When I was teaching Organizational Behavior, I used a scheme that focused on how a worker learns expectations for his or her role contributes to the work of that organization. A role is the set of expectations for what the worker will say and do while on the job, like what an actor says and does while on the stage of a play. The original word for the three persons of the Trinity meant “mask,” what an actor in a Greek play put on to identify who he was representing
Role theory is what Martin Luther had in mind when he described the different ways the Father, Son, and Holy Spirit contribute to our lives today. The Father is the creator, the Son is the Redeemer, and the Spirit is present today empowering God’s people.
What are the different role expectations in a congregation and how are they learned? Consider what happens in a work organization.
Imagine showing up for your first day on a new job. How do you figure out what you are supposed to do? Someone will give you written statements about what the company values and a description of your specific job. Chances are you will not pay much attention. Those formal expectations usually become part of the background wallpaper. You will find other ways to figure out what you should do.
Very important will be the techniques for getting the job done. On an assembly line, the techniques are clear, as the line moves on and you have a short time to add your part to the automobile. In an office, the telephone and computer systems determine much of what gets done. Techniques shape action
Another very important source of role expectations is the comments and attitudes of fellow workers. These informal messages help you sort out what is important.
Now think about role messages you get when participating in a Christian congregation. Usually many written statements describe what leaders of that congregation believe and value. This is more so now than several generations ago when most mainline congregations just carried on with what they knew how to do. Such statements are now helpful for planning purposes. But most participants don’t pay much attention.
Rather they learn by what they find themselves doing and what they see others saying and doing. Is the congregation mainly about showing up on Sundays for an hour of worship performed by a professional according to a script? Or are many ordinary members also involved, perhaps in singing or praying?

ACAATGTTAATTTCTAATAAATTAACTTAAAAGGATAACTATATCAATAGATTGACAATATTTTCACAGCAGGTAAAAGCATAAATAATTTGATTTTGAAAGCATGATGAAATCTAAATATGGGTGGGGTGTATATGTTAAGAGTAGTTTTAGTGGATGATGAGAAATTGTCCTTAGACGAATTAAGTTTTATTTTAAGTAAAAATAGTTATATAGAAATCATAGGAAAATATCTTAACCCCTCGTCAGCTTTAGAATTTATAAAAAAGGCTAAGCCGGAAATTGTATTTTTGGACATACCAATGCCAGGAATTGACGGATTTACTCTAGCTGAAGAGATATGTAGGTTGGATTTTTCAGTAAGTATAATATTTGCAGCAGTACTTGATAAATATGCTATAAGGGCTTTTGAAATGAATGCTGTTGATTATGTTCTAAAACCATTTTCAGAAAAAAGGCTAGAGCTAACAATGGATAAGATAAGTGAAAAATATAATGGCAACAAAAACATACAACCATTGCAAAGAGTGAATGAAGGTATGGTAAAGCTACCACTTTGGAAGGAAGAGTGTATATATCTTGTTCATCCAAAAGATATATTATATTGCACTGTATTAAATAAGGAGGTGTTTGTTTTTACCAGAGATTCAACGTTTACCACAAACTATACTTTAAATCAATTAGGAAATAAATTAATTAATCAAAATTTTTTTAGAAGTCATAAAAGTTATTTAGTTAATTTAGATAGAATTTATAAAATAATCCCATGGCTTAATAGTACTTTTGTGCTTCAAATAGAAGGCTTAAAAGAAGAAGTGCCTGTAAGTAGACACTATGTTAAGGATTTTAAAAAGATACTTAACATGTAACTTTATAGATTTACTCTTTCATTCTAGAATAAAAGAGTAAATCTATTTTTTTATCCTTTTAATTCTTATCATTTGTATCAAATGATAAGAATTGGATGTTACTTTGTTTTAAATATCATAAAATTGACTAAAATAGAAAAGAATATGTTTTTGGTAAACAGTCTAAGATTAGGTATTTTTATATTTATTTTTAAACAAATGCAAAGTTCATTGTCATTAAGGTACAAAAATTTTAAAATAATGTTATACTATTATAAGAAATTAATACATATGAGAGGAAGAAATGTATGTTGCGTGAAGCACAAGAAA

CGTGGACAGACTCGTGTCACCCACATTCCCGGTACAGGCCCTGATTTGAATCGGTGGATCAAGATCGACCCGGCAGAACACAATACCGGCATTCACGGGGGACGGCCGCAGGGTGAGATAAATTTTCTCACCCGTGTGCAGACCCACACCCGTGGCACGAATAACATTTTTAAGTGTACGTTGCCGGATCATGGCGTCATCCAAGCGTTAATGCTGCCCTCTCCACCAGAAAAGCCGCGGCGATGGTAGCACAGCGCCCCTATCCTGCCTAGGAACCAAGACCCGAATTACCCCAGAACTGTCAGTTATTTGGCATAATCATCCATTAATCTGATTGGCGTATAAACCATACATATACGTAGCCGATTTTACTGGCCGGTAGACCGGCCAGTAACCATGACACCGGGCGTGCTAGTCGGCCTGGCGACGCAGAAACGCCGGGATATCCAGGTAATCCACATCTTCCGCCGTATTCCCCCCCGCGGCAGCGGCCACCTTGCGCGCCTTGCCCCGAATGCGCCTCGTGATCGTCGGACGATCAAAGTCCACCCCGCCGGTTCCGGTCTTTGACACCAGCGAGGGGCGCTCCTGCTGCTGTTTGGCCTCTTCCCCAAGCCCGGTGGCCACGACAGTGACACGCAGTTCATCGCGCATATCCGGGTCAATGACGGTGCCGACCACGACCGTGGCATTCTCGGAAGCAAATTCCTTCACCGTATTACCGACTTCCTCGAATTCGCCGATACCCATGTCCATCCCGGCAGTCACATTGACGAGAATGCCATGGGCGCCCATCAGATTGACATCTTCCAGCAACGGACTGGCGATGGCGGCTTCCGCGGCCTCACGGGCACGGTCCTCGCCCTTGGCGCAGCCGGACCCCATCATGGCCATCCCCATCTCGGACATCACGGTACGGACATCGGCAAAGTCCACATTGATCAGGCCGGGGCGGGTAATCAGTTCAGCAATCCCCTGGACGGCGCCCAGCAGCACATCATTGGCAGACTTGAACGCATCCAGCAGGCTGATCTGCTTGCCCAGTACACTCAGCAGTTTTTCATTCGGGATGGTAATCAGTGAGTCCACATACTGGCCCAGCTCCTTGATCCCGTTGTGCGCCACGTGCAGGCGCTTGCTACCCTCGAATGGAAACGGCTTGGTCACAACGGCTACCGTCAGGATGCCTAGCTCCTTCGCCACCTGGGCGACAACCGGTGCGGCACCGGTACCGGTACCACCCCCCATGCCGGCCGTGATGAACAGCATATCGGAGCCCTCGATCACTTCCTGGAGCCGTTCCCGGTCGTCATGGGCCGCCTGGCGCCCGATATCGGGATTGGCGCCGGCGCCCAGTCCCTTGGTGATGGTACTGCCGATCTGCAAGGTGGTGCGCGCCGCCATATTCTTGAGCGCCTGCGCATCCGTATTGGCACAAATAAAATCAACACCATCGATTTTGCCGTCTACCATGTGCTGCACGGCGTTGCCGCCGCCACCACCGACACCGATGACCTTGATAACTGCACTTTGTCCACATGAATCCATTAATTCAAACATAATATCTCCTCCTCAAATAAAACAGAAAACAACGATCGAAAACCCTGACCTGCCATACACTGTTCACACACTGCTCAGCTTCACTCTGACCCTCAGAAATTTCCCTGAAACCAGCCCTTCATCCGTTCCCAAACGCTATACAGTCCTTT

Thinking of a congregation as a fellowship of the Spirit increases the emphasis on the many relationships involved among believers gathered as a congregation. Focusing on the Spirit moving among believers also highlights the changes that are happening in their lives, what they are doing and saying. More so than any written statements, their lives demonstrate what that congregation values.
Paul’s original word for fellowship was koinonia—sharing something with somebody. A congregation’s fellowship can be shallow or deep. It is shallow when the sense of community is mostly symbolic. The church life I know has lots of symbols in building, gowns and the “communion” of the Lord’s Supper. It is much easier to talk about symbols. More effective, though, is to talk about and show actual sharing going on between and by participants
To the Ephesians Paul laid out the purpose for what church leaders should try to accomplish: “They are to prepare God’s people for works of service so that the body of Christ may be built up to become mature, attaining the whole measure of the fullness of Christ” (Ephesians 4: 12-13). The key verb “to prepare.” It is used in other New Testament passages to mean to align, or to get organized. The task of church leaders is to organize the fellowship for action. Actions speak louder than words.
That passage also highlights that the purpose is for all to become more Christ-like. To be changed by the Spirit is to become more like Christ, to be drawn closer to God, to be sanctified. This happens best when such lives are modeled by others, as they share what the Spirit has done in their lives.